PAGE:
Idan Kligvasser, Tamar Shaham, Yuval Bahat, Tomer Michaeli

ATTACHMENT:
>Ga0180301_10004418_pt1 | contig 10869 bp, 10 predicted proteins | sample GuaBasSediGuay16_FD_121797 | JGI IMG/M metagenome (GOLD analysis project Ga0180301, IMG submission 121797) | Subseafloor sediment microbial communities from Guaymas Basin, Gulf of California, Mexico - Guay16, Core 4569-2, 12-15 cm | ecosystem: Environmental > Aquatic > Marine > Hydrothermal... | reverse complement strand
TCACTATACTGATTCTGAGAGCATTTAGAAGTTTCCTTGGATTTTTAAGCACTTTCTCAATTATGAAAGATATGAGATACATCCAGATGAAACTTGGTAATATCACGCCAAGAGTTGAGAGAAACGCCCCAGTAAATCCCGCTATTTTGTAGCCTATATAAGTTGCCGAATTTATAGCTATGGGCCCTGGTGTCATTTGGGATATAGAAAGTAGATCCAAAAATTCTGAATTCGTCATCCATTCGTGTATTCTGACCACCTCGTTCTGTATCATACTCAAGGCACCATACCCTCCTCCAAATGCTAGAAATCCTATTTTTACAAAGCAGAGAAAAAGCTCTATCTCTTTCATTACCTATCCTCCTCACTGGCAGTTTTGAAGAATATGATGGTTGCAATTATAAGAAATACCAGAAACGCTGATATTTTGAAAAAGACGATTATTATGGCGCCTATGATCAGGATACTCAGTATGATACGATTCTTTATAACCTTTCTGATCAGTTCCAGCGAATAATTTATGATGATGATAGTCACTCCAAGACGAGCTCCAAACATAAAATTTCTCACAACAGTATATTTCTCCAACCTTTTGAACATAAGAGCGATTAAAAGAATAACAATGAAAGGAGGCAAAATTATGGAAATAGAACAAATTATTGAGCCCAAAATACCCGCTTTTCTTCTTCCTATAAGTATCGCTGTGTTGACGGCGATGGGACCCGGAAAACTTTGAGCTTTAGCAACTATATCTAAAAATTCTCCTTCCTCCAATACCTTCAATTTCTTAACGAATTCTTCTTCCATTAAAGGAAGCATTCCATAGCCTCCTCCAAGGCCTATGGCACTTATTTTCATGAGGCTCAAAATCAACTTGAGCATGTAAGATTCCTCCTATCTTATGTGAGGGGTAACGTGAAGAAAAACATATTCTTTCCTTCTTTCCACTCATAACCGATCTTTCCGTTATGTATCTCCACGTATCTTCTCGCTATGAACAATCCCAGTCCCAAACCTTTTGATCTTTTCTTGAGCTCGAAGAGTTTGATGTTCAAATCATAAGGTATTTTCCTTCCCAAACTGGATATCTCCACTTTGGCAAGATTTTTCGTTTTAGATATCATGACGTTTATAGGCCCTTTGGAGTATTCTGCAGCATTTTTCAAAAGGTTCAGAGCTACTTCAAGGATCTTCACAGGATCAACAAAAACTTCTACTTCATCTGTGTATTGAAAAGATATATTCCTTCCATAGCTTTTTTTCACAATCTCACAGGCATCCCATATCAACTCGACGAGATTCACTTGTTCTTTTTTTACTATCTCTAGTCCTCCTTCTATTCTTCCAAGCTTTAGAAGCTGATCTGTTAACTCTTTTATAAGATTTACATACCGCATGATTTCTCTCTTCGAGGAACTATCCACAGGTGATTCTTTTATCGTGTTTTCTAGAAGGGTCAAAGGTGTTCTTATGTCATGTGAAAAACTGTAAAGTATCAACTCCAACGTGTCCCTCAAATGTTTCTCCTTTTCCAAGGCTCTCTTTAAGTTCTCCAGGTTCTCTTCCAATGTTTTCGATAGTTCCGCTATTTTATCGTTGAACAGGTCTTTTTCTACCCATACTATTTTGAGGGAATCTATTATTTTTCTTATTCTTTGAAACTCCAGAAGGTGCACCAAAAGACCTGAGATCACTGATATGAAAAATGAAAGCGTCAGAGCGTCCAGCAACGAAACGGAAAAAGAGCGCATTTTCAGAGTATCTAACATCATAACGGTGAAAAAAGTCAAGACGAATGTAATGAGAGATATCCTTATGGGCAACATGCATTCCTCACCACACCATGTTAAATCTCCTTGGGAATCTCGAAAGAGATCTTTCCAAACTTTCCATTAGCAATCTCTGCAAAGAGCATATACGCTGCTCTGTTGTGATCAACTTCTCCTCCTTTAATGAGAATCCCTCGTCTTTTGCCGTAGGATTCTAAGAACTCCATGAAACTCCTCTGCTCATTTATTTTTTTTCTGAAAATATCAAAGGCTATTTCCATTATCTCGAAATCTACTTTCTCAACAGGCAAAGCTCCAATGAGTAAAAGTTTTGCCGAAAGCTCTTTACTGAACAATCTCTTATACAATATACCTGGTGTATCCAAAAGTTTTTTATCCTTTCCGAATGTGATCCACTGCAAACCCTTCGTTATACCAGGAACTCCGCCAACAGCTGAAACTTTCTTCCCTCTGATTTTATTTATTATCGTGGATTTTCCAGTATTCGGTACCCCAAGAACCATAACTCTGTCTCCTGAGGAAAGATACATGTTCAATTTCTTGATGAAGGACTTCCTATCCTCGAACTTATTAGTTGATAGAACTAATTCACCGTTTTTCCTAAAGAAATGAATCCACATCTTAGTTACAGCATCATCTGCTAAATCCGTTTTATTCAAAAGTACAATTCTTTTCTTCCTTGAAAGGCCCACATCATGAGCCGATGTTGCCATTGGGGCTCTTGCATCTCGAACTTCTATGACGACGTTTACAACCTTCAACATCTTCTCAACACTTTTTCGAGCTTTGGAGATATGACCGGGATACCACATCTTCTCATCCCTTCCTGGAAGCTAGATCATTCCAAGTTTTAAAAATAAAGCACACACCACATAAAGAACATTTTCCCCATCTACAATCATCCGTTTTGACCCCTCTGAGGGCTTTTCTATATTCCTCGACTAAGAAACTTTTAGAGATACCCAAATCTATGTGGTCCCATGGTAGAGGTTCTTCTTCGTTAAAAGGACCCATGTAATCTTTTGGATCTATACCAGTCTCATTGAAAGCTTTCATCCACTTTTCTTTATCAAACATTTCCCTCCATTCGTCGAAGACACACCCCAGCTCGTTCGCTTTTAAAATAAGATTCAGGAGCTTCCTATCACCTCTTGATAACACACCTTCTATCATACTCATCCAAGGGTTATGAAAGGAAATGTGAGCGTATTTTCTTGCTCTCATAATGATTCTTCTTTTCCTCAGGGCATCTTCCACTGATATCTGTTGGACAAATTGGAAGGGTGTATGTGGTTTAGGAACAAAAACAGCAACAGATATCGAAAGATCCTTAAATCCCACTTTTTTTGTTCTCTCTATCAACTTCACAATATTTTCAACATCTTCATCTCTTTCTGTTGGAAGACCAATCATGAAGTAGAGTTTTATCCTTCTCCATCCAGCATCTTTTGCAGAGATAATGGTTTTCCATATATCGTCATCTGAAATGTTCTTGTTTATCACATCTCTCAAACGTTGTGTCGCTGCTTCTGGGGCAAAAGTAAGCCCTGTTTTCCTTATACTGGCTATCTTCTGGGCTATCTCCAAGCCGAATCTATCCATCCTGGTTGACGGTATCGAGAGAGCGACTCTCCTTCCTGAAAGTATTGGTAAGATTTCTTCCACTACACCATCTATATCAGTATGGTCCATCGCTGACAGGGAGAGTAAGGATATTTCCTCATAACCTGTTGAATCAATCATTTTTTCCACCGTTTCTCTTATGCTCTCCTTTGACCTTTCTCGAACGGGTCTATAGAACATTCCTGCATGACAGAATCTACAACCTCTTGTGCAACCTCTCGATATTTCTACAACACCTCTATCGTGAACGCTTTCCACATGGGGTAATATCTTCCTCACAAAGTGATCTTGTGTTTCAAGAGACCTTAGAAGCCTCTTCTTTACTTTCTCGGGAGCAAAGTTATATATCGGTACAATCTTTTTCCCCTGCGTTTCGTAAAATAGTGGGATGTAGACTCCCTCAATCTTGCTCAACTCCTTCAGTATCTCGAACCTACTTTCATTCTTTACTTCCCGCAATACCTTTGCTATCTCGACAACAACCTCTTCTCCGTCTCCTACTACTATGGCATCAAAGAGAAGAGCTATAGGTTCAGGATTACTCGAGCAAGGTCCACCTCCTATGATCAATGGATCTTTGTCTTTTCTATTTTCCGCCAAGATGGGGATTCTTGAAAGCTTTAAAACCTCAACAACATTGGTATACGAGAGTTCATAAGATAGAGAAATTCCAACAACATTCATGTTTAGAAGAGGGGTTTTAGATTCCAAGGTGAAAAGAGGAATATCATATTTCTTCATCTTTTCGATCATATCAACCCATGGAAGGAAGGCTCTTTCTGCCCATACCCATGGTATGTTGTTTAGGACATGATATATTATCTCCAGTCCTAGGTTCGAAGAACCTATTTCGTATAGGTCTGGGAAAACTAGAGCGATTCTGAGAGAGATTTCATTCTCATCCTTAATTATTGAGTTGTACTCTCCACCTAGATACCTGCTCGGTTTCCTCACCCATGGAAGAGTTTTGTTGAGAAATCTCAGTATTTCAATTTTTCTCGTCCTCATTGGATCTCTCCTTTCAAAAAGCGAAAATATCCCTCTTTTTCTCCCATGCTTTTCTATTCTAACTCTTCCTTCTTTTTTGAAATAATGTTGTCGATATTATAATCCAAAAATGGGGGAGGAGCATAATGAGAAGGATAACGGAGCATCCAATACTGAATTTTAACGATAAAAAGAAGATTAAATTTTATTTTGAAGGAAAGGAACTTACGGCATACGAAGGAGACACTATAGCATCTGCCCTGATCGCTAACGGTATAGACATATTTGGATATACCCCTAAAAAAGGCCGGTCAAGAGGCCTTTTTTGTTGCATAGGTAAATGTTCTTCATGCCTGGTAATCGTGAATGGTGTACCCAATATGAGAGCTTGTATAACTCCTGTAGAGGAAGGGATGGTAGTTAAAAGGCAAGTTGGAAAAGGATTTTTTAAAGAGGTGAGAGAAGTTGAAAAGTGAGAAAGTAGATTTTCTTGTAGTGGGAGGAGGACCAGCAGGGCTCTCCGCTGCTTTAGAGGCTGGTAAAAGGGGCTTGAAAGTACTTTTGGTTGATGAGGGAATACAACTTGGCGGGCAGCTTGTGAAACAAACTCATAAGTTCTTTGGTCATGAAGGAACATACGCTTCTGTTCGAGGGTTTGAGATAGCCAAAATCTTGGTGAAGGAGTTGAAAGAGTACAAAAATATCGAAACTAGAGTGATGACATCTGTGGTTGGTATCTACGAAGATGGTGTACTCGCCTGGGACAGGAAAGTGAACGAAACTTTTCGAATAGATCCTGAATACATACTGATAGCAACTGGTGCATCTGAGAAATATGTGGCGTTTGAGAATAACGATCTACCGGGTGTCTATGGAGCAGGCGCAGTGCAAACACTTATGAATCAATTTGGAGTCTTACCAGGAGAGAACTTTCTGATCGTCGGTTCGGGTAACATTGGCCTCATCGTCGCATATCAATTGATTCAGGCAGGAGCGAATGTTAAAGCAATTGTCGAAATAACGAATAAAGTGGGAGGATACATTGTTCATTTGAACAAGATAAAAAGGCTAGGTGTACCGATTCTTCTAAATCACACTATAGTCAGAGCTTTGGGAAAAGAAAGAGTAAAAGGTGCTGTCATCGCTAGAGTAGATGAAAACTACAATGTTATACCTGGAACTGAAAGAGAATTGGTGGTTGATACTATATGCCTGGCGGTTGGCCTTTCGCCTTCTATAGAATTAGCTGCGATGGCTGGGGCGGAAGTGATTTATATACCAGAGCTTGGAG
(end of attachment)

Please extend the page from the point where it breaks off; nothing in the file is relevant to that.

Features extracted from deep layers of classification networks are widely used as image descriptors. Here, we exploit an unexplored property of these features: their internal dissimilarity. While small image patches are known to have similar statistics across image scales, it turns out that the internal distribution of deep features varies distinctively between scales. We show how this deep self dissimilarity (DSD) property can be used as a powerful visual fingerprint. Particularly, we illustrate that full-reference and no-reference image quality measures derived from DSD are highly correlated with human preference. In addition, incorporating DSD as a loss function in training of image restoration networks, leads to results that are at least as photo-realistic as those obtained by GAN based methods, while not requiring adversarial training.